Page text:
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Psychiatr Danub. 2018 Nov;30(Suppl 7):639-643.

The Importance of Anxiety in Understanding how Decision Making is Affected in Autism Spectrum Disorder.

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Emmanuel College, University of Cambridge, CB2 3AP, Cambridge, UK,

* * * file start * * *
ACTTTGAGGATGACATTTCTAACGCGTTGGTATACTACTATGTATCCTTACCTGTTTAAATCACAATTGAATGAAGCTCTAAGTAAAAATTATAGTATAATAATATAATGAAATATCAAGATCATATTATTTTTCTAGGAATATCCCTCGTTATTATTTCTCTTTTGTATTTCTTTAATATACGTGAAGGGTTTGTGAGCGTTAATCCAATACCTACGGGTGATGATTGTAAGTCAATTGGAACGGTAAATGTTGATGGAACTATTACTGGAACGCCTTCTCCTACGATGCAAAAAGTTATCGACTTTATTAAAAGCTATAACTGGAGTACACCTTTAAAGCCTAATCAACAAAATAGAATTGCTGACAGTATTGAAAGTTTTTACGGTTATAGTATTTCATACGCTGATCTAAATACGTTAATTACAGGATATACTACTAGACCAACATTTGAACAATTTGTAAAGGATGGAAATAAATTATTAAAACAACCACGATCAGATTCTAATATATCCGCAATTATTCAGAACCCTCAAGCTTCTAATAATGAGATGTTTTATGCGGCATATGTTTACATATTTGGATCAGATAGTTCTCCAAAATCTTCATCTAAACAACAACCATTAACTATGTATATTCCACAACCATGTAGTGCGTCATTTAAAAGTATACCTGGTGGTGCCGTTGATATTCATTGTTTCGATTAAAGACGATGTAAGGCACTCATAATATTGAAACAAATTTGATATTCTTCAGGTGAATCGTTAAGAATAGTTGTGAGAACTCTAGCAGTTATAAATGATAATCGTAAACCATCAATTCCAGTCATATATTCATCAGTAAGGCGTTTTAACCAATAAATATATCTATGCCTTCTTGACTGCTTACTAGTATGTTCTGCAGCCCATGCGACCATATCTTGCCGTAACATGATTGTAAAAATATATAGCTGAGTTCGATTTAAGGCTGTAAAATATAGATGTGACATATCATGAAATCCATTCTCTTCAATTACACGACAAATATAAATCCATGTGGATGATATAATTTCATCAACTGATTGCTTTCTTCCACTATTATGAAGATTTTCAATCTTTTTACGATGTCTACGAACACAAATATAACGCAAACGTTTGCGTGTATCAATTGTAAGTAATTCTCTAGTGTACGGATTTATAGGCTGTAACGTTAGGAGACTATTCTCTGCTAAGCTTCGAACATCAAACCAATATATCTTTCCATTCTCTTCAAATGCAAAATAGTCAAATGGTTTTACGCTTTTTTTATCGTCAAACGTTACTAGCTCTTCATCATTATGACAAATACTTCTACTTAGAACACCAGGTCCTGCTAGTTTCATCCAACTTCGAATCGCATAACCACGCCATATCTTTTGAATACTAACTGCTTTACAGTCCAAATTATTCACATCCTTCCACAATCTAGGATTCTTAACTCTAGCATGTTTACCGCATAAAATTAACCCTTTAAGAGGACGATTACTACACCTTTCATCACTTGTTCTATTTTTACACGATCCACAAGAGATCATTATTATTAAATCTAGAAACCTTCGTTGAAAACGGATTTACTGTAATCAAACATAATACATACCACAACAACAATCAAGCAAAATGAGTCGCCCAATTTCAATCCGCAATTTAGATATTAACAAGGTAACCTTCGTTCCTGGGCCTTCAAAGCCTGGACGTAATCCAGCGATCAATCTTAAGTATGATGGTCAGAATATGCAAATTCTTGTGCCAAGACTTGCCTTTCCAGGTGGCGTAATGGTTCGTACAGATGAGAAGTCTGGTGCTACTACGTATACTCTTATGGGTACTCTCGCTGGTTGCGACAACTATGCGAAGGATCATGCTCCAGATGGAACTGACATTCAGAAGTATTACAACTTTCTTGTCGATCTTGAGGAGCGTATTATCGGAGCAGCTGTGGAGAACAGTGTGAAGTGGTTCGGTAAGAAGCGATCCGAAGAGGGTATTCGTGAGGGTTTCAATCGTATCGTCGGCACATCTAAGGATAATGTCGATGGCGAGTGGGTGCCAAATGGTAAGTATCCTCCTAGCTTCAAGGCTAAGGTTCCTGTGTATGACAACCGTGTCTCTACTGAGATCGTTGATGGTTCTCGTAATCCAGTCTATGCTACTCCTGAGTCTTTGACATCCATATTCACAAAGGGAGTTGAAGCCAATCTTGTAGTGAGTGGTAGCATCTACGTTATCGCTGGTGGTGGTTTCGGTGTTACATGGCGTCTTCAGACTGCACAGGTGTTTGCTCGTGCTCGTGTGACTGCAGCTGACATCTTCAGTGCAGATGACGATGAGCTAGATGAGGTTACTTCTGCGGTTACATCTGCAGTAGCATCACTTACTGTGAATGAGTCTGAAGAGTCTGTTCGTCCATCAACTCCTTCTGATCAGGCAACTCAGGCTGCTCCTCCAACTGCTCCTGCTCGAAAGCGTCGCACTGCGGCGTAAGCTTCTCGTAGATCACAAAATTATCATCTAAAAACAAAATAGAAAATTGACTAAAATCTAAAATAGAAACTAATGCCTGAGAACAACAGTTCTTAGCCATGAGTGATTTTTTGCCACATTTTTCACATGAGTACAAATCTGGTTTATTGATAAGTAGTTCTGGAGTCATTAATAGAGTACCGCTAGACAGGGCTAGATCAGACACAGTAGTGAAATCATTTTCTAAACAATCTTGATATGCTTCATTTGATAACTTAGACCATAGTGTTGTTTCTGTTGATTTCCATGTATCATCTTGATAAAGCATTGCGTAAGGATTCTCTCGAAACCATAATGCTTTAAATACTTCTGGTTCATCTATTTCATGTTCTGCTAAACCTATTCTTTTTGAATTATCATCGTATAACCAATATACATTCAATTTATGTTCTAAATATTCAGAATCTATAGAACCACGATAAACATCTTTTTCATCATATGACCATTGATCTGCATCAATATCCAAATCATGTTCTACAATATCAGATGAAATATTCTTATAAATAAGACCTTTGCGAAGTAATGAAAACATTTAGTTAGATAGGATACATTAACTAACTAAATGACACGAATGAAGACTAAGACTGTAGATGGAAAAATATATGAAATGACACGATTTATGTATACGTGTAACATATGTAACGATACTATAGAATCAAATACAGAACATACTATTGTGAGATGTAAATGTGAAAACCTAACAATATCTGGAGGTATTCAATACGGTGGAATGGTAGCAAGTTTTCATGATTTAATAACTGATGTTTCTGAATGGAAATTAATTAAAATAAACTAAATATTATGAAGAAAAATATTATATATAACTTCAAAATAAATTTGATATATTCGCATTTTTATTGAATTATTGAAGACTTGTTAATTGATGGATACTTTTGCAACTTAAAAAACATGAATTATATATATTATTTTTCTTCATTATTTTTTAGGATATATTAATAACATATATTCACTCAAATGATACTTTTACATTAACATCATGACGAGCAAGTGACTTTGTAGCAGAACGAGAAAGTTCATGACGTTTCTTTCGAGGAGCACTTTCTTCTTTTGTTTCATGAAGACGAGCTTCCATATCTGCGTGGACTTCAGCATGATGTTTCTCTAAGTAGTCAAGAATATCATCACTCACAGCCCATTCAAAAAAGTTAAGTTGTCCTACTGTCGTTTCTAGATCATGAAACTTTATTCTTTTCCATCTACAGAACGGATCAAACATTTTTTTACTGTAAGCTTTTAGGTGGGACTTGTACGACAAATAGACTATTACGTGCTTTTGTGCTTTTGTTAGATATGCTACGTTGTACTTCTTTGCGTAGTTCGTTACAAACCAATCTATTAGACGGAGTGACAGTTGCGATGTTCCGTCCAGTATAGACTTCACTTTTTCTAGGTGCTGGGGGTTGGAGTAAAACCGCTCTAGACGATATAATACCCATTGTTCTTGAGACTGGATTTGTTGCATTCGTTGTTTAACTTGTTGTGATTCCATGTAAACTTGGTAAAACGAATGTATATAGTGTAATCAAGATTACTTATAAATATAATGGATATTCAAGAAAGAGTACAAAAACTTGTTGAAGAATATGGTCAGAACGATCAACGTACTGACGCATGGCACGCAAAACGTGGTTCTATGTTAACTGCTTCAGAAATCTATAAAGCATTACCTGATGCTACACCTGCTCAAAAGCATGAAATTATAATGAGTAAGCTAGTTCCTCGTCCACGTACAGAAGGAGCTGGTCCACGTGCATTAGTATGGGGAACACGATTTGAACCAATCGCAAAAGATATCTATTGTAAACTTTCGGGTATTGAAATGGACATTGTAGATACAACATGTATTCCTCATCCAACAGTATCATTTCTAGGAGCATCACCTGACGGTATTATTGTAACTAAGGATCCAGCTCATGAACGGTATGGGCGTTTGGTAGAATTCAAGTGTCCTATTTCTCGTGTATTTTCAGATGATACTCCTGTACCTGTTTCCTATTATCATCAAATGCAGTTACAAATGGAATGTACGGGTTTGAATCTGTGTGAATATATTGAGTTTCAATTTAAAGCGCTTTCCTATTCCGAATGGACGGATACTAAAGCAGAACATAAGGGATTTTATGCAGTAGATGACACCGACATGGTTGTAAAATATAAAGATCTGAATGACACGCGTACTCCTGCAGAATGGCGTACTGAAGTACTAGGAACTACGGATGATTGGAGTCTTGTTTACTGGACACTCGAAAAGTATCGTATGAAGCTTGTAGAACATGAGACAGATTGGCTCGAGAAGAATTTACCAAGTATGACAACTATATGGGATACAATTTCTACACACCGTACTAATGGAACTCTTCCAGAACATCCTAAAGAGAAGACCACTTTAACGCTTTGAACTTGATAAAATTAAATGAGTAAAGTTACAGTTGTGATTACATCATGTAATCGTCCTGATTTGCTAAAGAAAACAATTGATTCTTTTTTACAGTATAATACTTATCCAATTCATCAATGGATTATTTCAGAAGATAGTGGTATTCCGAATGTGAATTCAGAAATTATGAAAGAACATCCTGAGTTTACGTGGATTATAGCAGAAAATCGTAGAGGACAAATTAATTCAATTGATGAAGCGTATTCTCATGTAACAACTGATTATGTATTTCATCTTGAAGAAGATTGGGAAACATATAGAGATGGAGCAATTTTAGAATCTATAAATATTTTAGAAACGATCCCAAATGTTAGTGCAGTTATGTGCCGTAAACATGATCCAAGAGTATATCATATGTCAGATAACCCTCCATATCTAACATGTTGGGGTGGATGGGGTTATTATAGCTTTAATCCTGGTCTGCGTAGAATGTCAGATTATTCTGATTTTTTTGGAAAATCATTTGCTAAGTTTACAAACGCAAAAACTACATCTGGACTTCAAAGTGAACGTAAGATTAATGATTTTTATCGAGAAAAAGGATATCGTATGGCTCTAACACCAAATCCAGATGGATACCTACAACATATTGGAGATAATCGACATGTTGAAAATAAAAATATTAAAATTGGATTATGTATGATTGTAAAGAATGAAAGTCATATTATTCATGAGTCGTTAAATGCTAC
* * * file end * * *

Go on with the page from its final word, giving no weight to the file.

Autobiographical and clinical accounts of individuals with autism spectrum disorder (ASD) have highlighted that these individuals experience several difficulties during the decision making process. A review of the experimental based studies assessing performance in decision making tasks compared to controls emphasizes key differences including altered risk preferences, decreased sensitivity to social rewards, increased deliberative reasoning and atypical integration of emotional cues. Despite several attempts to devise cognitive theories to explain these differences, none so far can account for all the differences seen. However, one key observation, consistent with clinical accounts, is elevated levels of anxiety in populations with ASD. Whilst this has traditionally been considered a bi-product of the decision making process, I argue that increased anxiety may directly influence decision making in individuals with ASD, through 2 main routes. Firstly, elevated anxiety overwhelms Type 1 (intuitive) fast processes (within the Dual Process Model), leading to a decision making style biased by Type 2 (deliberative) processes. In addition, heightened anxiety decreases cognitive flexibility, leading to a more logic based, deliberative decision making style. This is superimposed on pre-existing cognitive impairments which altogether may account for the differences seen. Therefore, anxiety must be considered as a key variable in cognitive models of decision making in ASD. Specific recommendations for future research exploring the role of anxiety are discussed.

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